Laos Dam Collapse: Hundreds Missing, Thousands Left Homeless After Villages Flooded

Hundreds of people are missing and feared dead after a dam under construction in Laos collapsed and sent flash floods through several villages.

The collapse of the hydroelectric dam in Attapeu province released five billion cubic meters of water—equal to more than two million Olympic swimming pools—and left more than 6,600 people homeless, Laotian news agency KPL reported.

Work started in 2013 on the Xe-Pian Xe-Nam Noy dam in the southeast of the Asian country. The dam was scheduled to start operating next year.

missing More than 70 people dam break in attapue province #laos pic.twitter.com/VzVGqKiwgf

— Nickdallshir (@nickdallshir) July 24, 2018

$1.02billion Xepian-Xe Nam Noy dam in Laos started construction in 2013 in 238ha land leased for 32 yrs. Feasibility study completed in 2008. The disaster makes us to introspect this BoT Project.
Korean & #Laos contactors, Thai banks in trouble
1000s life @ stake due to floods. pic.twitter.com/h5wussTuB8

— John Paul Jose (@johnpauljos) July 24, 2018

A video posted by ABC Laos news on its Facebook page showed fast-flowing water from the side of a river bank.

An Attapeu official told Agence France Presse: "We do not have any formal information yet about any casualties or how many are missing. We sent rescue teams who will help them and provide basic assistance first."

Six villages in the Sanamxay district suffered from flash floods, including Yai Thae, Hinlad, Mai, Thasengchan, Tha Hin, and Samong. Hinlad and Mai villages, the BBC reported.

Laos Prime Minister Thongloun Sisoulith has suspended government meetings as officials monitor rescue efforts, state agency KPL reported.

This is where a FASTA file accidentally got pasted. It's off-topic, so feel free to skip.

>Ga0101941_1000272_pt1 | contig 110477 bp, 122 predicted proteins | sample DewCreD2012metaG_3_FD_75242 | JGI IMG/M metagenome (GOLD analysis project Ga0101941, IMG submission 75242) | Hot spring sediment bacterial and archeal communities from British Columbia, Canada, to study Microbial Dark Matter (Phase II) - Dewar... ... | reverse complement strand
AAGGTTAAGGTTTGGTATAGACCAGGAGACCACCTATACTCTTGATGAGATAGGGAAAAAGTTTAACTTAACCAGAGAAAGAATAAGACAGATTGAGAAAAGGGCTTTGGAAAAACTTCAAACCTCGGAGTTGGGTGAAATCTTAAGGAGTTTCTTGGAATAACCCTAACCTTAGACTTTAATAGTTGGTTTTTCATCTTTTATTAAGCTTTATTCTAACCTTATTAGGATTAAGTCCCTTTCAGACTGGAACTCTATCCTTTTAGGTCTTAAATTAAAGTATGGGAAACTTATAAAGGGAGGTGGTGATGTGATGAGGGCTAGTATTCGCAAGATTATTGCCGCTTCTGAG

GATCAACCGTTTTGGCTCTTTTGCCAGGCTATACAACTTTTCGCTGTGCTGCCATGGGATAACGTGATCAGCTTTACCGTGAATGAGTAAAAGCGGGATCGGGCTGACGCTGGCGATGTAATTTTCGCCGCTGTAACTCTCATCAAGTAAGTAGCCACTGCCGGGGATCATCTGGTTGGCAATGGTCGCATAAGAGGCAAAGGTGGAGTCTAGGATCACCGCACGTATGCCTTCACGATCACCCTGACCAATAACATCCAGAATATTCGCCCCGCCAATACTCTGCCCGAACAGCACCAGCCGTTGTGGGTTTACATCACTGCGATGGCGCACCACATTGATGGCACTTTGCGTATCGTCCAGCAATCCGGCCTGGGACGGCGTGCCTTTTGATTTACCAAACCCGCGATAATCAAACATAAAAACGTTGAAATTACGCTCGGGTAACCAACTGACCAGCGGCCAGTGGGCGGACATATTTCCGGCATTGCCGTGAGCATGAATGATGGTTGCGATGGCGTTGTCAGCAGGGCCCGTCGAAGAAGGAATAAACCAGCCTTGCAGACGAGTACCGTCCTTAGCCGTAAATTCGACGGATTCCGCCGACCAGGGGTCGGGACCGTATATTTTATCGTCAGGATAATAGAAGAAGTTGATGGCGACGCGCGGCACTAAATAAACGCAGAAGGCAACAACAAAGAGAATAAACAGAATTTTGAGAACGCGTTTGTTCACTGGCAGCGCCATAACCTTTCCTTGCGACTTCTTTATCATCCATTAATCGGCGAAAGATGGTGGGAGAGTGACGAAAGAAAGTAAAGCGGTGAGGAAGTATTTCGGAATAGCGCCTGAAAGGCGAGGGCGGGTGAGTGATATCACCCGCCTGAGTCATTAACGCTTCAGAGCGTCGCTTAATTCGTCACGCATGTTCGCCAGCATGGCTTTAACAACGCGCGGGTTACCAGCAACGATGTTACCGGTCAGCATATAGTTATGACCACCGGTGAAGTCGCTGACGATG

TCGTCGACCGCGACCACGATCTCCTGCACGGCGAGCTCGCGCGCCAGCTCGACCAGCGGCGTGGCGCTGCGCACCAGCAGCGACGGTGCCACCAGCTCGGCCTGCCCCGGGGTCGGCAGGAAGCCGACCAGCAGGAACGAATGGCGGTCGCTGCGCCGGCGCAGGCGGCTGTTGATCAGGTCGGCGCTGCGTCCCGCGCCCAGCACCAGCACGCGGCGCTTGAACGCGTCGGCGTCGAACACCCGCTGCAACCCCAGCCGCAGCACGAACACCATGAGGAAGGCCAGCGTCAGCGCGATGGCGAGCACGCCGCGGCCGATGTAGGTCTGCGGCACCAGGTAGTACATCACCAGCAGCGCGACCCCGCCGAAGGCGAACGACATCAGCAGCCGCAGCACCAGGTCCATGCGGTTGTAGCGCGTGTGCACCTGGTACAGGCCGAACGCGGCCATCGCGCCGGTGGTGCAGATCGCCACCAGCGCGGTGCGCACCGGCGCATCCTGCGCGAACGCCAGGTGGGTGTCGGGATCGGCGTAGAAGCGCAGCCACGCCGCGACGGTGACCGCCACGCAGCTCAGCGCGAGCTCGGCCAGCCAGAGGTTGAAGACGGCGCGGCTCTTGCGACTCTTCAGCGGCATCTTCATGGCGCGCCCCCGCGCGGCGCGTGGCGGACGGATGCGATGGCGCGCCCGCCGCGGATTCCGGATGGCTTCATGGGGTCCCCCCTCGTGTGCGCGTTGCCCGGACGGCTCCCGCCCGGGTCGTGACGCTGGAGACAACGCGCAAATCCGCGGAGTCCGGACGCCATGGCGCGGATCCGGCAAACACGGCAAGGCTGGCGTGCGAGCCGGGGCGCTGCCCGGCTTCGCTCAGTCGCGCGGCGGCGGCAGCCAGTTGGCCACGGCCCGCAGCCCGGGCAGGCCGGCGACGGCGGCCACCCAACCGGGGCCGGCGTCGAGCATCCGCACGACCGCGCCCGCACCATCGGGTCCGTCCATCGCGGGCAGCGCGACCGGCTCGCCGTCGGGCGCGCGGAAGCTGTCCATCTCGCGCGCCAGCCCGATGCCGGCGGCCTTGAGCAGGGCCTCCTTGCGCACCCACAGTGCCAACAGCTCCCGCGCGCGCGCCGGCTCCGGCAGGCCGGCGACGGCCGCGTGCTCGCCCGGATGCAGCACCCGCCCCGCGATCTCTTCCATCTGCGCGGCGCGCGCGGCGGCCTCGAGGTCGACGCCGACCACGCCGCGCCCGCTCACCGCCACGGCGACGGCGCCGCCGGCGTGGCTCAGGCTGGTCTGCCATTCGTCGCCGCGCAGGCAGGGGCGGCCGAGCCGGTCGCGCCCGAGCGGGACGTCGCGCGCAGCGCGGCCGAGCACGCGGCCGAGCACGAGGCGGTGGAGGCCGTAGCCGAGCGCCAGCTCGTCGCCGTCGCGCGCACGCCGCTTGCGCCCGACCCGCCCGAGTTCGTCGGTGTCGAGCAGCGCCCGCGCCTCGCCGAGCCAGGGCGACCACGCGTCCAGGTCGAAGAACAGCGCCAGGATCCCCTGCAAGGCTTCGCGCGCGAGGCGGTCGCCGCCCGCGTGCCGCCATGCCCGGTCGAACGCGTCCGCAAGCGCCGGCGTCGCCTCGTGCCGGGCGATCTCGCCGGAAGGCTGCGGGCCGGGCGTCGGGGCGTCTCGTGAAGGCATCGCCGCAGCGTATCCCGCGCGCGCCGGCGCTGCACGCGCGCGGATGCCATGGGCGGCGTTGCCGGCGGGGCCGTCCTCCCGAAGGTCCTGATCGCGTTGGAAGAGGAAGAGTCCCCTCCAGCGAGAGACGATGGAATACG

In a statement, the dam's main stakeholder, Thai company Ratchaburi Electricity Generating Holding, said it had been told a "saddle dam" that was 770 meters long and 16 meters high had collapsed. It said it was working with the Laos government to help rescue villagers.

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Villagers carry their belongings as they evacuate after the Xepian-Xe Nam Noy hydropower dam collapsed in Attapeu province, Laos, on July 24. Some 200 million Olympic pools of water flooded six villages. REUTERS/Stringer

"We are running an emergency team and planning to help evacuate and rescue residents in villages near the dam," a spokesman for SK Engineering & Construction, which is building the dam, told Reuters.

Laos is a landlocked country that is one of the poorest in Asia. Its location on the Mekong River has spurred the government to launch a dam-building scheme. There are 54 hydroelectric power plants under construction, according to hydropower.org.

However, environmental groups have expressed concerns over the impact of such an expansion program. The group International Rivers said the accident exposed "major risks" associated with some dam designs.

"Unpredictable and extreme weather events are becoming more frequent in Laos and the region due to climate change," it said.

"This also shows the inadequacy of warning systems for the dam construction and operations. The warning appeared to come very late and was ineffective in ensuring people had advance notice to ensure their safety and that of their families," the group said in a statement to Reuters.

Toshiyuki Doi, Senior Advisor at Mekong Watch, told AFP: "Once they [Laos] cast themselves as the battery of Asia, exporting electricity became one of the major revenue sources, so it's basically selling natural resources such as water."